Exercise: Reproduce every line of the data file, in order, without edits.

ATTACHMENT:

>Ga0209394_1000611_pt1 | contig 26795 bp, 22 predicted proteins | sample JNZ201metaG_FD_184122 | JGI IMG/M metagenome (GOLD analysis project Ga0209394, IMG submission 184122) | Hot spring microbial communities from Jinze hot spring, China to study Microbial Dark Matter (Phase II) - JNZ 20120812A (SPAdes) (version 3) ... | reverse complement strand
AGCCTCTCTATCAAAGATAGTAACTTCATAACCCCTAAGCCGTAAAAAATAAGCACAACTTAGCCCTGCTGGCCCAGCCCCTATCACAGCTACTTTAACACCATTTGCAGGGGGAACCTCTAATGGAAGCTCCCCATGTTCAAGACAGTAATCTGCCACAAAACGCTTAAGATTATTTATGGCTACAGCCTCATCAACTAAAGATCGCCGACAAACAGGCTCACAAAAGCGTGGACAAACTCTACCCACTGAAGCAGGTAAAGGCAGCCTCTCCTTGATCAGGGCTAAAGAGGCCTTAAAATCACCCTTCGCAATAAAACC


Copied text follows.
>Ga0209394_1000611_pt1 | contig 26795 bp, 22 predicted proteins | sample JNZ201metaG_FD_184122 | JGI IMG/M metagenome (GOLD analysis project Ga0209394, IMG submission 184122) | Hot spring microbial communities from Jinze hot spring, China to study Microbial Dark Matter (Phase II) - JNZ 20120812A (SPAdes) (version 3) ... | reverse complement strand
AGCCTCTCTATCAAAGATAGTAACTTCATAACCCCTAAGCCGTAAAAAATAAGCACAACTTAGCCCTGCTGGCCCAGCCCCTATCACAGCTACTTTAACACCATTTGCAGGGGGAACCTCTAATGGAAGCTCCCCATGTTCAAGACAGTAATCTGCCACAAAACGCTTAAGATTATTTATGGCTACAGCCTCATCAACTAAAGATCGCCGACAAACAGGCTCACAAAAGCGTGGACAAACTCTACCCACTGAAGCAGGTAAAGGCAGCCTCTCCTTGATCAGGGCTAAAGAGGCCTTAAAATCACCCTTCGCAATAAAACC